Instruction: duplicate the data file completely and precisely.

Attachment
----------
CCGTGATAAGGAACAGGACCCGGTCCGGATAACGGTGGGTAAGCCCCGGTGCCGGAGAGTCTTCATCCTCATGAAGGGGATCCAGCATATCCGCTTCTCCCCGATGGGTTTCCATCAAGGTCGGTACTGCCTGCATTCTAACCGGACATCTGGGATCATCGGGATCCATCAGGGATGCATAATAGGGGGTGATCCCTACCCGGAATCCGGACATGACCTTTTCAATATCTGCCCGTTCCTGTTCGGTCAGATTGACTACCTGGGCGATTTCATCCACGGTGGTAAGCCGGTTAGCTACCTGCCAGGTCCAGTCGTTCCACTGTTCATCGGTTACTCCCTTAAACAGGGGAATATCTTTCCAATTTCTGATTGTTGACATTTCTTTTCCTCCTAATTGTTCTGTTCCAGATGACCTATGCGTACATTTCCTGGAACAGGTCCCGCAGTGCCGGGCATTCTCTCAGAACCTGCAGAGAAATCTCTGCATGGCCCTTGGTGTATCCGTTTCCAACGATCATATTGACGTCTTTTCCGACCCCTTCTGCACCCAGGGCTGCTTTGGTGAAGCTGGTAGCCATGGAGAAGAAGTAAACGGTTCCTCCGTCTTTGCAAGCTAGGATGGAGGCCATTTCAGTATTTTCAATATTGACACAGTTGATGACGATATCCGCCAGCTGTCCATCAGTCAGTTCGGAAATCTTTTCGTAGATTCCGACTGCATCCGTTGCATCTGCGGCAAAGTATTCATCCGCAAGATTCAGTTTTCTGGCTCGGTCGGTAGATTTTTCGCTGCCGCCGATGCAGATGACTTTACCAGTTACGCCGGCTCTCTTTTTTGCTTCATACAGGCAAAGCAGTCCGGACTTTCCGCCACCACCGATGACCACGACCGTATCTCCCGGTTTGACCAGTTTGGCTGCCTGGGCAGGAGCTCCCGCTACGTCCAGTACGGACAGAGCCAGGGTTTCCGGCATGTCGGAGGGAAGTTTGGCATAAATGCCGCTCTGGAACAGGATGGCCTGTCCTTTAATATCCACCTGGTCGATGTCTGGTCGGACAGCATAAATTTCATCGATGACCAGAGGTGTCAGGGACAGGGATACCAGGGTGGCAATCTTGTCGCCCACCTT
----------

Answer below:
CCGTGATAAGGAACAGGACCCGGTCCGGATAACGGTGGGTAAGCCCCGGTGCCGGAGAGTCTTCATCCTCATGAAGGGGATCCAGCATATCCGCTTCTCCCCGATGGGTTTCCATCAAGGTCGGTACTGCCTGCATTCTAACCGGACATCTGGGATCATCGGGATCCATCAGGGATGCATAATAGGGGGTGATCCCTACCCGGAATCCGGACATGACCTTTTCAATATCTGCCCGTTCCTGTTCGGTCAGATTGACTACCTGGGCGATTTCATCCACGGTGGTAAGCCGGTTAGCTACCTGCCAGGTCCAGTCGTTCCACTGTTCATCGGTTACTCCCTTAAACAGGGGAATATCTTTCCAATTTCTGATTGTTGACATTTCTTTTCCTCCTAATTGTTCTGTTCCAGATGACCTATGCGTACATTTCCTGGAACAGGTCCCGCAGTGCCGGGCATTCTCTCAGAACCTGCAGAGAAATCTCTGCATGGCCCTTGGTGTATCCGTTTCCAACGATCATATTGACGTCTTTTCCGACCCCTTCTGCACCCAGGGCTGCTTTGGTGAAGCTGGTAGCCATGGAGAAGAAGTAAACGGTTCCTCCGTCTTTGCAAGCTAGGATGGAGGCCATTTCAGTATTTTCAATATTGACACAGTTGATGACGATATCCGCCAGCTGTCCATCAGTCAGTTCGGAAATCTTTTCGTAGATTCCGACTGCATCCGTTGCATCTGCGGCAAAGTATTCATCCGCAAGATTCAGTTTTCTGGCTCGGTCGGTAGATTTTTCGCTGCCGCCGATGCAGATGACTTTACCAGTTACGCCGGCTCTCTTTTTTGCTTCATACAGGCAAAGCAGTCCGGACTTTCCGCCACCACCGATGACCACGACCGTATCTCCCGGTTTGACCAGTTTGGCTGCCTGGGCAGGAGCTCCCGCTACGTCCAGTACGGACAGAGCCAGGGTTTCCGGCATGTCGGAGGGAAGTTTGGCATAAATGCCGCTCTGGAACAGGATGGCCTGTCCTTTAATATCCACCTGGTCGATGTCTGGTCGGACAGCATAAATTTCATCGATGACCAGAGGTGTCAGGGACAGGGATACCAGGGTGGCAATCTTGTCGCCCACCTT